Antibody validation Practical guide to finding and validating suitable antibodies for research
Positive and negative controls for antibody validation
Your positive control should confirm that your target antigen is expressed on the relevant cells and tissues. Your negative control should consist of tissues or cells where your target protein is known to be absent. You should always use several positive and negative controls at the same time. If possible, you should confirm the expression of the required target molecule in your sample using more than one assay.
What can you use as a positive and negative control?
a. Cell lines and tissues. Cell lines that endogenously express lack the protein of interest are widely used as controls in antibody validation (Example 1 and Example 2). Although the use of cell lines can be a valuable indicator of the expression of the target protein, the use of positive and negative control tissue(s) is essential for the full validation of the antibody and the assessment of non-specific binding (Example 3). Protein expression data may not, however, be available for many target antigens. Cells or tissues over-expressing or lacking mRNA encoding the relevant antigens should be used as controls in this situation.
Validation of a monoclonal antibody (clone name LT19) raised against CD19 in cells known to express the endogenous target protein.
A collection of several lymphoma or leukaemia-derived cell lines of different lineages (T, B cells and myeloid cells) was stained with the mAb LT19 using flow cytometry. RAJI was used as a positive control while the JURKAT and U937 cell represented the negative control. The reactivity of the antibody was also tested on normal peripheral blood lymphocytes.
Figure legend Validation studies of a CD19 monoclonal antibody LT19 with flow cytometry using A) the Raji (Burkitt’s lymphoma cell), B) the JURKAT (T cell lymphoma) C) U937 (monocytic) cell lines and D) normal PBLs. Cells were incubated with antibody LT19 followed by anti-mouse labelled with PE. Negative control staining versus reactivity with the mAbs is shown in each histogram. The percentage of positive cells and mean fluorescence intensity (MFI) are indicated. Of the cell lines, only the RAJI Burkitt’s lymphoma derived B-cell line was stained by this monoclonal antibody. No labelling was observed of the JURKAT and U937 cell lines. D) shows antibody LT19 labelling 19% of peripheral blood lymphocytes, a population consistent with the numbers of B-cell lymphocytes in blood.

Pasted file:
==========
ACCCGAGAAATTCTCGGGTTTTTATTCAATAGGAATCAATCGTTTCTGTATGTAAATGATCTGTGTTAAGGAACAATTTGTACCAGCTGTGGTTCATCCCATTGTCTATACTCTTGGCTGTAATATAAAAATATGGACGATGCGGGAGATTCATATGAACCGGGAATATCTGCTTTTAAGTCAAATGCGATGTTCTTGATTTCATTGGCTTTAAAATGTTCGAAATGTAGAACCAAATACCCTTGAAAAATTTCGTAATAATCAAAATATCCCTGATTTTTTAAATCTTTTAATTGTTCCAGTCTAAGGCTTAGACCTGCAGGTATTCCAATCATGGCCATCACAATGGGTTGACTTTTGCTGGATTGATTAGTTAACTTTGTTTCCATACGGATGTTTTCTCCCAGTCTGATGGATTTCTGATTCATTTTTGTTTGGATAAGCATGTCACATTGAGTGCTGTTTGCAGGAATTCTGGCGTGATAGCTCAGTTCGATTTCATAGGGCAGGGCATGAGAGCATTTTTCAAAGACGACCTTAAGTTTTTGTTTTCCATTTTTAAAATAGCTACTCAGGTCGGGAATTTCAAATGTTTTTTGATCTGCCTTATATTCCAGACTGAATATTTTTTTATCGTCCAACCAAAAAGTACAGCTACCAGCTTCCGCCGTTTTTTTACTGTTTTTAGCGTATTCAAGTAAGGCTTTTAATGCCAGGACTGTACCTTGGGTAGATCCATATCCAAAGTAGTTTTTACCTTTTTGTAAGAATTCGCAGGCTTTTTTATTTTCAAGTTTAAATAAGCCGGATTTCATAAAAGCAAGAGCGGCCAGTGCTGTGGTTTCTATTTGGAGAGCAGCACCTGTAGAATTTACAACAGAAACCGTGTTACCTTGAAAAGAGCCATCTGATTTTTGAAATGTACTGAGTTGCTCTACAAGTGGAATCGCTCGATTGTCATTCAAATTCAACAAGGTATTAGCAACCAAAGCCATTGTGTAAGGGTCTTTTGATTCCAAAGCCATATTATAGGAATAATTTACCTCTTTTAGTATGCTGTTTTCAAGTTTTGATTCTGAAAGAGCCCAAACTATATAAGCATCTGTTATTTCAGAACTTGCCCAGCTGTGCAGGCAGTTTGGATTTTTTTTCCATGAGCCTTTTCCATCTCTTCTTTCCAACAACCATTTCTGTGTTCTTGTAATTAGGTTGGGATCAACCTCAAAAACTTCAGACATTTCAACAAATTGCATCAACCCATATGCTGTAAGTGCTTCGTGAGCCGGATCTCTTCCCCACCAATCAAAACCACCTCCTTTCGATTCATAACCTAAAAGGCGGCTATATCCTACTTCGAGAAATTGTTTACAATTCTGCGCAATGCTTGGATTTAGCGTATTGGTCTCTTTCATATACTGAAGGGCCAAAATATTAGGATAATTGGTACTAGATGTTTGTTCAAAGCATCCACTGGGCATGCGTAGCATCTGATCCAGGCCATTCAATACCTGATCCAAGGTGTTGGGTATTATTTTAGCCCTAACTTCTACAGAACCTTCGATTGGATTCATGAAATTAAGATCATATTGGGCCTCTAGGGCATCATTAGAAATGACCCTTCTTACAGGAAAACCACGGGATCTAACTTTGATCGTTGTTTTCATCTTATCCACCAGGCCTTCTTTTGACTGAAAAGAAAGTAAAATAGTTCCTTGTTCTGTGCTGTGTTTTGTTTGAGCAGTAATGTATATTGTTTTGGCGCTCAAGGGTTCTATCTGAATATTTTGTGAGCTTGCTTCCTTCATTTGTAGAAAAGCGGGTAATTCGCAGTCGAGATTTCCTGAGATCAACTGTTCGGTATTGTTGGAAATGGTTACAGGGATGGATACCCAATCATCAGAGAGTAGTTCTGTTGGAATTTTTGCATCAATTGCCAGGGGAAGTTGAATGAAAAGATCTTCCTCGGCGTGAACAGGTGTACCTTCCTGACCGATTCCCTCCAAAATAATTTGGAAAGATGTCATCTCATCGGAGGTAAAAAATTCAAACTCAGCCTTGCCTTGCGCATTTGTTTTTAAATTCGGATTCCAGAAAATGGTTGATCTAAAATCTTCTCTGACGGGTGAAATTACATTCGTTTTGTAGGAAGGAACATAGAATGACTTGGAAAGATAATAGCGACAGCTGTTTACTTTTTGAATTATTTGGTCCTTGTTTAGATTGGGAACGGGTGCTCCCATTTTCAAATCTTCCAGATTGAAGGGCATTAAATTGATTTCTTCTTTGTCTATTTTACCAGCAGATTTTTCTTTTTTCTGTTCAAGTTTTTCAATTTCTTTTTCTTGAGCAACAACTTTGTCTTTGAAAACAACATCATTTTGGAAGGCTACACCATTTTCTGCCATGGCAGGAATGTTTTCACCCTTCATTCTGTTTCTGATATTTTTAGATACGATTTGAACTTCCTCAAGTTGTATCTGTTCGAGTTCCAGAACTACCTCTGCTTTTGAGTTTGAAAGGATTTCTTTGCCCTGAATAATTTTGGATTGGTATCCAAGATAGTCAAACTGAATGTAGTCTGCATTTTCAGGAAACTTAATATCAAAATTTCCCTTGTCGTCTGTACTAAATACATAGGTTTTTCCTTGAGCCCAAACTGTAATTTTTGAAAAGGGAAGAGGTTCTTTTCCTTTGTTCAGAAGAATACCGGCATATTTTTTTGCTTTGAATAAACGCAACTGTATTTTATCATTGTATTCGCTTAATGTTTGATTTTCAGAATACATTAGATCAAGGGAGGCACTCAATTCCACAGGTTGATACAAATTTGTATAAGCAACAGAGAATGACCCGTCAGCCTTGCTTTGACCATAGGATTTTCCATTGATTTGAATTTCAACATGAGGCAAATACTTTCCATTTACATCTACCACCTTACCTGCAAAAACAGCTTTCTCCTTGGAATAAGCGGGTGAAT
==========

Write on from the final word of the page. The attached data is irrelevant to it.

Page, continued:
Validation of the anti PRDM1 (clone name ROS) monoclonal antibody using myeloma cell lines.
Several human myeloma cell lines expected to express the PRDM1α protein were tested with antibody ROS using a combination of Western blotting and immunohistochemistry (IHC). The RAJI (Burkitt′s lymphoma) cell line was used as a negative control.
Figure legend Validation of the monoclonal antibody ROS for the PRDM1 protein using a combination of Western blotting and IHC. (A) Western blot analysis of PRDM1 expression in total protein extracts from multiple myeloma and RAJI cell lines. All the myeloma cell lines show a 97 kDa band, corresponding to the PRDM1α protein. The myeloma cell lines, SK-MM-2, KARPAS-620, NCI-H929, OPM-2 and LP-1, also expressed the 80 kDa PRDM1β protein. The negative control Burkitt´s lymphoma cell line, RAJI, expressed neither PRDM1α nor PRDM1β proteins. (B) PRDM1α nuclei staining in the cell lines correlated with the pattern of protein expression found by Western blotting.